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Greek/x, khôra

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Question
In your reply to an earlier inquiry regarding the idea of 'space', you offered:

2-“Cháos” (Greek fonts, χάος ),a neuter noun meaning
“primordial space”, “infinite space”. In early Greek cosmology  the chaos  was in fact the  personification of the primordial void.  In fact, in the beginning there was only ‘chaos’, that was a shapeless and confused mass of elements.

3-“Chõros” (Greek fonts, χωρος with the circumflex accent on the omega), a masculine noun which means ‘space’ in the sense of a definite area that has a border.

How does xώρα, khôra (feminine) 'fit' in the 'mix'?  A unique 'kind' of space? Might xώρα convey any sense of a 'middle' between χάος and χωρος?  And could one plausibly read the senses of 'power' and 'life' in the word?

Thank you,
David

Answer
Hello,

The feminine 1st. declension noun  xώρα (transliterated as “chôra”/khôra), as well as its  Ionic variant χώρη (chôre), means “definite space”/”piece of ground”/”place”/ “land”/ “country”, just like  χῶρος (chõros, 2nd declension) which however can also denote a “space or room in which a thing is”, defined as “partly occupied space”, different from the neuter noun κενόν (kenón , empty, void, ‘endless space’ ), τόπος (tópos, place, region) and obviously from χάος  (cháos),a neuter noun meaning “primordial space”, “endless space” as a shapeless and confused mass of elements.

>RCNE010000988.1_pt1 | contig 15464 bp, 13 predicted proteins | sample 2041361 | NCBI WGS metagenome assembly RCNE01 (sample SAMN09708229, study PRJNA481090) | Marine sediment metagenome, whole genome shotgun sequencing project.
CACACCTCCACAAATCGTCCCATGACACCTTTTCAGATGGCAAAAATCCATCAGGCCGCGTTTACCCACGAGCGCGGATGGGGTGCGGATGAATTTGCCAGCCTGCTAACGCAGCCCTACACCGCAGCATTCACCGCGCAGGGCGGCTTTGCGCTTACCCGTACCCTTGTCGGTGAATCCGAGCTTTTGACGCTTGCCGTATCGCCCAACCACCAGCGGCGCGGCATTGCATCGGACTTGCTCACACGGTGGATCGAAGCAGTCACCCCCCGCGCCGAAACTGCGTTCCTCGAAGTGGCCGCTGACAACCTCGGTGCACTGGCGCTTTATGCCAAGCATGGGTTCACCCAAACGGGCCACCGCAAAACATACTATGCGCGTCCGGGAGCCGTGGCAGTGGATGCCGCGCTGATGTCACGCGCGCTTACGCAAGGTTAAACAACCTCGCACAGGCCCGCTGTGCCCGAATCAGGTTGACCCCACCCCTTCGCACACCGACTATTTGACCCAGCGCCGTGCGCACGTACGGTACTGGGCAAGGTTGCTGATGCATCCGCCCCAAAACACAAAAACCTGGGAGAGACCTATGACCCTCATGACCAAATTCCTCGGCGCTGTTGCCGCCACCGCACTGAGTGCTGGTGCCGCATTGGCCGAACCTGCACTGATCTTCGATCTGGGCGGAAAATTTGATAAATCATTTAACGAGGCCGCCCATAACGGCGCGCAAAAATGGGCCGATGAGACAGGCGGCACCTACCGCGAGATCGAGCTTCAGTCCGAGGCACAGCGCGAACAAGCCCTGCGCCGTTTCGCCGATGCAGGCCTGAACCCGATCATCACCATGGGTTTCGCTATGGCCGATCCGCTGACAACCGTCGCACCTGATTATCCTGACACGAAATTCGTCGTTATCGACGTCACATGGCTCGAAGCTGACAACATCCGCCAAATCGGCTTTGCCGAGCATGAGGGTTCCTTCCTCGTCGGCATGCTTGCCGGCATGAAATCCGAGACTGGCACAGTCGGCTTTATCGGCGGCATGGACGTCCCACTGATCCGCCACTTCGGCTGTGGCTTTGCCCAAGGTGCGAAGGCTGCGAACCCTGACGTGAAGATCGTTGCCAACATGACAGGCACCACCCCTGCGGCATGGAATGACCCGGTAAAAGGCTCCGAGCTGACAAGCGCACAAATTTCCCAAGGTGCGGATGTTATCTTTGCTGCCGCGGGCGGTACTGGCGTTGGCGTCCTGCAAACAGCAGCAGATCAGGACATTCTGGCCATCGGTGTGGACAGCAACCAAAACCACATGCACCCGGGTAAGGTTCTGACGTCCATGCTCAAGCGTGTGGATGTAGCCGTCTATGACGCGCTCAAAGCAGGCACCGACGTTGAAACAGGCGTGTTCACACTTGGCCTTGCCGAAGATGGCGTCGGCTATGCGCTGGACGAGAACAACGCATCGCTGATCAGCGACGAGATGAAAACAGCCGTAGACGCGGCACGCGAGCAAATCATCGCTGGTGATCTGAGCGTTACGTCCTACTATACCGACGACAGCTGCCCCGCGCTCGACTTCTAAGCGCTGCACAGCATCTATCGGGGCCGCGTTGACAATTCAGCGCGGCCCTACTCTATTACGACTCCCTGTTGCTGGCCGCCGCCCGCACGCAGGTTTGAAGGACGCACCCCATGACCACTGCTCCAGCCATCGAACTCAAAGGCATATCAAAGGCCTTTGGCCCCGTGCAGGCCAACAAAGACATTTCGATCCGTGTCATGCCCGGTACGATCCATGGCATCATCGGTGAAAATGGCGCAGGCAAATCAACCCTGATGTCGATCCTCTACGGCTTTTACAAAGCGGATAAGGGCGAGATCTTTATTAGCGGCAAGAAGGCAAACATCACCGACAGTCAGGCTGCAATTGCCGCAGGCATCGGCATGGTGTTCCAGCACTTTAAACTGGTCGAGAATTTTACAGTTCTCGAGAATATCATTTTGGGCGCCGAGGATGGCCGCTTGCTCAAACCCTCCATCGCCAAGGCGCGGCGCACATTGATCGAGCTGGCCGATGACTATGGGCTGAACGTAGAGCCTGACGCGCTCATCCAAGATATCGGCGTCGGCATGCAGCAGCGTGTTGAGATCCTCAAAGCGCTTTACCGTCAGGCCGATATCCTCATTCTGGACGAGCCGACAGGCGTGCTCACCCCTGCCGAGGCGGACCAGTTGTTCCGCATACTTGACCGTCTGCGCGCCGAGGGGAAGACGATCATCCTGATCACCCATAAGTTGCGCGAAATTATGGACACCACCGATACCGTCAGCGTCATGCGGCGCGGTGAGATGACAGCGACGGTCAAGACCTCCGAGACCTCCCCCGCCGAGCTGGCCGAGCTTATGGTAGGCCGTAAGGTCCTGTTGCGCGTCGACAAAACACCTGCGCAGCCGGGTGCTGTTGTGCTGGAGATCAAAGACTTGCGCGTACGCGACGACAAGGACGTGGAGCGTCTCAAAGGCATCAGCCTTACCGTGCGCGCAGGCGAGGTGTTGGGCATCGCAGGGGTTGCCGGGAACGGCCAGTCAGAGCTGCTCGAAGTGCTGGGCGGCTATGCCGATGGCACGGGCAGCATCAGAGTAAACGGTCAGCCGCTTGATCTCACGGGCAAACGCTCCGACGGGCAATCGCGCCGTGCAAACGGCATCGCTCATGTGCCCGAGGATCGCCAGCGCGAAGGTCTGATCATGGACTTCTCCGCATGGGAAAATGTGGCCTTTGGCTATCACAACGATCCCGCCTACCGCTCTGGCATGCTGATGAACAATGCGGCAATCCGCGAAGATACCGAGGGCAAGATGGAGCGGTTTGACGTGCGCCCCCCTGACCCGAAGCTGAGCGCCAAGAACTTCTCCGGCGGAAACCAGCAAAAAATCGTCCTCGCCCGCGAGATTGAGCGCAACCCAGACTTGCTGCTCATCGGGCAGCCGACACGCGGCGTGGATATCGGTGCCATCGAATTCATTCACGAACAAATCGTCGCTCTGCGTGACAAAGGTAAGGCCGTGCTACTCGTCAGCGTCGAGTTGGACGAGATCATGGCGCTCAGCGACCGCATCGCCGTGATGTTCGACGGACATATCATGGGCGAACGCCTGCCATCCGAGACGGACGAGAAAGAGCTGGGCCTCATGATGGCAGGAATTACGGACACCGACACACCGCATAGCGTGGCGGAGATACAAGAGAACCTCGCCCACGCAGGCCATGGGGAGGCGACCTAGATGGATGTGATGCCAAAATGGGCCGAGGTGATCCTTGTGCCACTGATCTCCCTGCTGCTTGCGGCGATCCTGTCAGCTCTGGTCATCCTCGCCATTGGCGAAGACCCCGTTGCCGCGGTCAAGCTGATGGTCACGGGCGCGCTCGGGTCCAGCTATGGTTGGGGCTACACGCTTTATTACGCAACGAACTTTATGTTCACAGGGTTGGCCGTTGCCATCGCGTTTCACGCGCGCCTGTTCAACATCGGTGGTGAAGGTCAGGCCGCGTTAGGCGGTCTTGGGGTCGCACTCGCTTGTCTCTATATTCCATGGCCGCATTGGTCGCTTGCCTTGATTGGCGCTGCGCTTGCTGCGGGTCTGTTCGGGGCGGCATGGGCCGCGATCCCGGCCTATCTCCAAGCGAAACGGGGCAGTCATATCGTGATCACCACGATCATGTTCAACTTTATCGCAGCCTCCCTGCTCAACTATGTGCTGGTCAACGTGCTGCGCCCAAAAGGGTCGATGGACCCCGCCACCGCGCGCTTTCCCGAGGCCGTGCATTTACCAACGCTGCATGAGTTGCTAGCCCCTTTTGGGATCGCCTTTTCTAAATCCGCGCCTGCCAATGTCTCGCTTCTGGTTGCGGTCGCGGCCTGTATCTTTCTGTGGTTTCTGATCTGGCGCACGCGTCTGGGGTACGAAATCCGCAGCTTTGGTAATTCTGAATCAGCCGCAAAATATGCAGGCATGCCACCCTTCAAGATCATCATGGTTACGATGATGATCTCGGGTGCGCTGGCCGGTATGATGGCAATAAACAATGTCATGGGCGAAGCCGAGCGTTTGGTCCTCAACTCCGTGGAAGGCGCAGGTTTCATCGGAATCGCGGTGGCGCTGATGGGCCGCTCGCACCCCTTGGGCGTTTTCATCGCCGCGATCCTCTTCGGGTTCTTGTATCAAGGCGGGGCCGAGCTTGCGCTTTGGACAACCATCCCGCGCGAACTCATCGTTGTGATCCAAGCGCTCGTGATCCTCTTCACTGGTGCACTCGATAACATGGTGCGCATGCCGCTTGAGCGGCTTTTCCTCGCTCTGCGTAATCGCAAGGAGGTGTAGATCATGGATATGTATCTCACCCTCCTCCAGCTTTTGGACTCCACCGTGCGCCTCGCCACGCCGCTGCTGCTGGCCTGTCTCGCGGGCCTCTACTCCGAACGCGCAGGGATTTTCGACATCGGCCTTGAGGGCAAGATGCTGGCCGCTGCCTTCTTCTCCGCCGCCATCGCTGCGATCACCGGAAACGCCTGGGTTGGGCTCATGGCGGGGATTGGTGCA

In short,  χῶρος  usually denotes a space which is more concrete than χώρα, and then in this meaning xώρα might indicate a kind of a 'middle' between χάος and χῶρος, i.e. between an “endless space” and a “partly occupied space”.

But one cannot plausibly read the sense of 'power' and 'life' in χώρα, which instead can metaphorically mean “station/ place/ position” especially  a soldier's post as in χώρᾳ εἶναι (to be in a position) or  χώραν λαβεῖν (to take a position).

Hope this is clear enough.

Best regards,

Maria

Greek

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Maria

Expertise

I'll be glad to answer any questions concerning ANCIENT GREEK. So, do not ask me please questions regarding MODERN GREEK as it is different from Ancient Greek either in spelling/meaning or in pronunciation.

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Over 25 years teaching experience.

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I received my Ph.D in Classics (summa cum laude) from Genova University (Italy) and my thesis was about ancient Greek drama (Aeschylus).

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